Even as he watched, one of the Devorar Dilim, one of the largest of these gargantuan beasts, fell out of the sky, great craters burning in its hide, and crashed into one of the dead system’s moons, dust and rock erupting from it with the impact. “The Vanishing Pit is ready.”
“We’re close enough?” Lorien queried.
Dorac nodded. “According to the sensors, we’re at the optimum proximity.”
Lorien tore his eyes way from the chaos around them, steadying himself when one of the enemy crashed into the side of their craft before being drive away by their pulse sonics. He turned to Dorac, Abberdon having died in their war two decades ago, nodded, and turned towards the weapon. The weapon didn’t look like a traditional weapon, it was a grey, funnel shaped object about eight feet tall about fifteen feet feet across the top tapering down to around three at the bottom, a steel clamp around its neck holding it in place. “Fire up the weapon.”
The Vanishing Pit had been Abberdon’s pet idea, Lorien sadly remembered. At first they’d searched for a way to send the interlopers back to their dimension, but they couldn’t find a way to re-open the hole they’d come through much less create another one. They could conceivably defeat the Devorar Dilim, but such a war would end with the deaths of most of them and lay waste to much of the galaxy. And so Abberdon had come up with the Vanishing Pit a way of folding a piece of space up, dragging the enemy into it, and trapping them for all eternity.
Unfortunately Abberdon had died before he could tackle the Deovrar Diliim’s genetic sequencing and program it into the Vanishing Pit. Equally unfortunately, samples of the Devorar Diliim’s genetic material was incredibly difficult to get a hold of, and it had taken him time to ready the Vanishing Pit for use.
“Releasing the weapon,” Dorac intoned.
Lorien watched as the camp released and the panel beneath the Vanishing Pit shifted to one side, pitching the Vanishing Pit into outer space. Lorien turned his gaze to the sensors, watching as an intense golden light spun out like an ever-expanding whirlpool from the Vanishing Pit, engulfing first one of the monsters, then two, then more, and slowly dragging them into the Vanishing Pit. Yet even as he watched, those not yet entrapped still wrecked havoc on the fleet, their claws tearing through metal, their tails knocking ships out of the sky, and their golden flames engulfing still others.
Lorien’s shoulders slumped in weary relief as the last of the Devorar Diliim was wrenched from the sky and forced into the Vanishing Pit. “It’s done,” Dorac unnecessarily commented. “Pit is locked.”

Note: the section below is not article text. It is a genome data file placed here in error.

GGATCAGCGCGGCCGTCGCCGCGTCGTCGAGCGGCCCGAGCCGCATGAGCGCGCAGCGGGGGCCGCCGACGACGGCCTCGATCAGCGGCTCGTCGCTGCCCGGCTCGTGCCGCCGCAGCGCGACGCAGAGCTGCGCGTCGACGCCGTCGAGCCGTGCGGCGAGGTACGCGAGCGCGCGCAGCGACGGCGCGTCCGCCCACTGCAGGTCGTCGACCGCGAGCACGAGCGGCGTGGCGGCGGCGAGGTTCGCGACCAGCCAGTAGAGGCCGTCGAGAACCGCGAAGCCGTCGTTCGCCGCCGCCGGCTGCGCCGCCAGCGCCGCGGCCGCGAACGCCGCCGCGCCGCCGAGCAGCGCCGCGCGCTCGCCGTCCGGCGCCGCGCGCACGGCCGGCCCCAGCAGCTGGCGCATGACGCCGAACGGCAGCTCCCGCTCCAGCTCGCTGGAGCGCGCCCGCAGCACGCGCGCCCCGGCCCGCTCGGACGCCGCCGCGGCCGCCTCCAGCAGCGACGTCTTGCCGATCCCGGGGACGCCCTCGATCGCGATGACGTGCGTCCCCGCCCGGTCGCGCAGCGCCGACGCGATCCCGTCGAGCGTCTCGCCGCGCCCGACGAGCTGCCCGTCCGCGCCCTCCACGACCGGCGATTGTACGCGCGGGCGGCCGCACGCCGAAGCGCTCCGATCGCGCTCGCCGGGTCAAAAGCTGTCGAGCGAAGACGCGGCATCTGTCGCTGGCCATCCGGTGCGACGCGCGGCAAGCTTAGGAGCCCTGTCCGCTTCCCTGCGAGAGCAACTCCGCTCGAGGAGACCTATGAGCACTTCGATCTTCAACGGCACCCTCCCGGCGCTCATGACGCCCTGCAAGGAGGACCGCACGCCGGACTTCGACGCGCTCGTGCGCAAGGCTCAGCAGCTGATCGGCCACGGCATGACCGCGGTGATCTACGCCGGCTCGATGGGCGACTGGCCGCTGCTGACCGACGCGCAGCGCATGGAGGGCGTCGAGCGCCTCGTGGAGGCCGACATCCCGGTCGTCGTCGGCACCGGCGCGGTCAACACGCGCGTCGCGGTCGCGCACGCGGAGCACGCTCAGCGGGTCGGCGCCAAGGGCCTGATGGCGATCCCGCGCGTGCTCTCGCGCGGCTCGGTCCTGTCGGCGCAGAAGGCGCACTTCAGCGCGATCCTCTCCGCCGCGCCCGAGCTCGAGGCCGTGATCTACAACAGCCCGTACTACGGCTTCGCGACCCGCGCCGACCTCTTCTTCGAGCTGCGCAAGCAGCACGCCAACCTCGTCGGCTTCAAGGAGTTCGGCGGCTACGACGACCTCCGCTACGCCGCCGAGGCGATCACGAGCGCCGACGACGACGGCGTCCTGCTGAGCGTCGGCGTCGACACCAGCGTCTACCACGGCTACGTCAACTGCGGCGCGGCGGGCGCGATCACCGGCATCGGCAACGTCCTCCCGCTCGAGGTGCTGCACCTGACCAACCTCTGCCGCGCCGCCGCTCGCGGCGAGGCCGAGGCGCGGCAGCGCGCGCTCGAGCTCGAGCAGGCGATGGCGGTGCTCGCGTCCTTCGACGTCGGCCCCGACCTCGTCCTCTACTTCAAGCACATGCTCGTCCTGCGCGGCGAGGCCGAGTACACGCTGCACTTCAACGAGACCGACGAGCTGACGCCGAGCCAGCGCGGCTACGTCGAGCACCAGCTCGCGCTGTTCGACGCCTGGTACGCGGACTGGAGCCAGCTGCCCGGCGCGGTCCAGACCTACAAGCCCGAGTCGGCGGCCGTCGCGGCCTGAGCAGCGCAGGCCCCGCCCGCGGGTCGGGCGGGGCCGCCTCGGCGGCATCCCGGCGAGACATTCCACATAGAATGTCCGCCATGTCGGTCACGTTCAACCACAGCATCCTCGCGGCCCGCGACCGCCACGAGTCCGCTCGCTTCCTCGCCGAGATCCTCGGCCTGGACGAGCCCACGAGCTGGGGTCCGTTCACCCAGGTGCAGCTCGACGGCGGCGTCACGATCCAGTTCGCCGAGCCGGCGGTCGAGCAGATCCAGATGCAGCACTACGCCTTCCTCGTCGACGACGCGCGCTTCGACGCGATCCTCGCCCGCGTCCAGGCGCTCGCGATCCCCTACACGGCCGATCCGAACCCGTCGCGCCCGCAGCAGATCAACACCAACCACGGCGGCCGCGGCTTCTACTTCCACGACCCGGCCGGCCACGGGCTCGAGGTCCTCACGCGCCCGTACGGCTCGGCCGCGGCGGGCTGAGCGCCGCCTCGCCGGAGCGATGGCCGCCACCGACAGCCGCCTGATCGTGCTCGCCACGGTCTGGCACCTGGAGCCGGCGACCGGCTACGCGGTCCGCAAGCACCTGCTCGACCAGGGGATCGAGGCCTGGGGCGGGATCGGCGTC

Lorien nodded. According to Abberdon’s blueprints, the Vanishing Pit burnt itself out after one use, should the one they have become damaged in some way, the monsters would be unleashed once again. “Use the blueprints to create hundreds of the Vanishing Pits and seed them through all the universe, make sure there’s instructions both on the machines and data crystals with them. And take the Vanishing Pit and bury it in the deepest hole you can find.”
“I will,” Dorac hesitated. “And once that is done, I will move beyond the Rim. Many of us will do so, this universe with all its death has become too painful for us all.”
”As you wish,” Lorien nodded sadly. To be chased away by fear, rather than to ascend through choice was a mistake, but it was not his place to dictate to the others, even from his position as the oldest of them. “Just make sure the Vanishing Pits are ready, it is our responsibility to all who will come after us.”
* * *
2263, The Outer Rim
Lorien looked around his fellow Ascended. “You’ve all felt it,” he sent the telepathic message to the others, “the question is what do we do about it?”
”Left them,” the Vorlon replied.
”Said their decisions were their own to make, their battles their own to fight,” responded the Shadow.
“The Younger Races are none of our concern,” thundered a Walker. “There is much still to explore in the Outer Rim.”
“Your rules,” the Vorlon’s emissary continued. “We obey when you told us to leave them away.”
“And if they die?”
“Then they die,” came the in unison reply.
Lorien felt despair’s deep bite as he nodded, condemned by his own words. “So be it, the majority, as always, rules.”
* * *
They had never been many, Galen sadly reminiscenced, and not all had made it to their hiding place, just under a thousand. The majority of the Techno-Mages were human, but perhaps two hundred of them were Centauri, just under a hundred were Brakiri, several score were Abbai, a few dozen were Narns, and a final couple of handfuls were Vree
Of course no Minbari, it might have been centuries since the techno-mages’ inception and their rebellion against their former masters, but to the ever-arrogant Minbari, the taint remained.
And now according to his predictive programming, something even fouler, more dangerous than they had fled from was threatening to unleash itself on the universe.
Galen headed towards his ship, his stride purposeful but unhurried. His brow furrowed and pace slowed when he spied a tall, hawk-featured man with brooding eyes and a greying goatee. “The leader of our little community come to see me off? What an unprecedented honour!”
His humour as always was lost on the glowering Dario. “You can’t go, Galen,” Dario said.
“Can’t I?” Galen flashed his white teeth. “I was under the illusion this wasn’t a dictatorship?”
Dario’s glower if anything intensified. “It’s not safe, not time for us to return.”
“When will it be time?” Galen shot back. “We’ve been here for four years, those we’ve feared, scurried from like mice, have been gone for over a year!”
“And you know that another danger is about to rise.”
“That’s precisely my point,” Galen replied. “If we are to be a part of the universe, we have to stand with it not only when it’s safe, but also when it’s not.”
“Elric would not have agreed with this course of action,” Dario warned.
“Perhaps not,” Galen ignored the stab of pain that jabbed at his chest at the thought of his deceased mentor. “But unfortunately he’s no longer here, and you’re right, I have seen the portents. If we don’t return now, there’ll be nothing to return to. Then we’ll be nothing but kings of a graveyard.”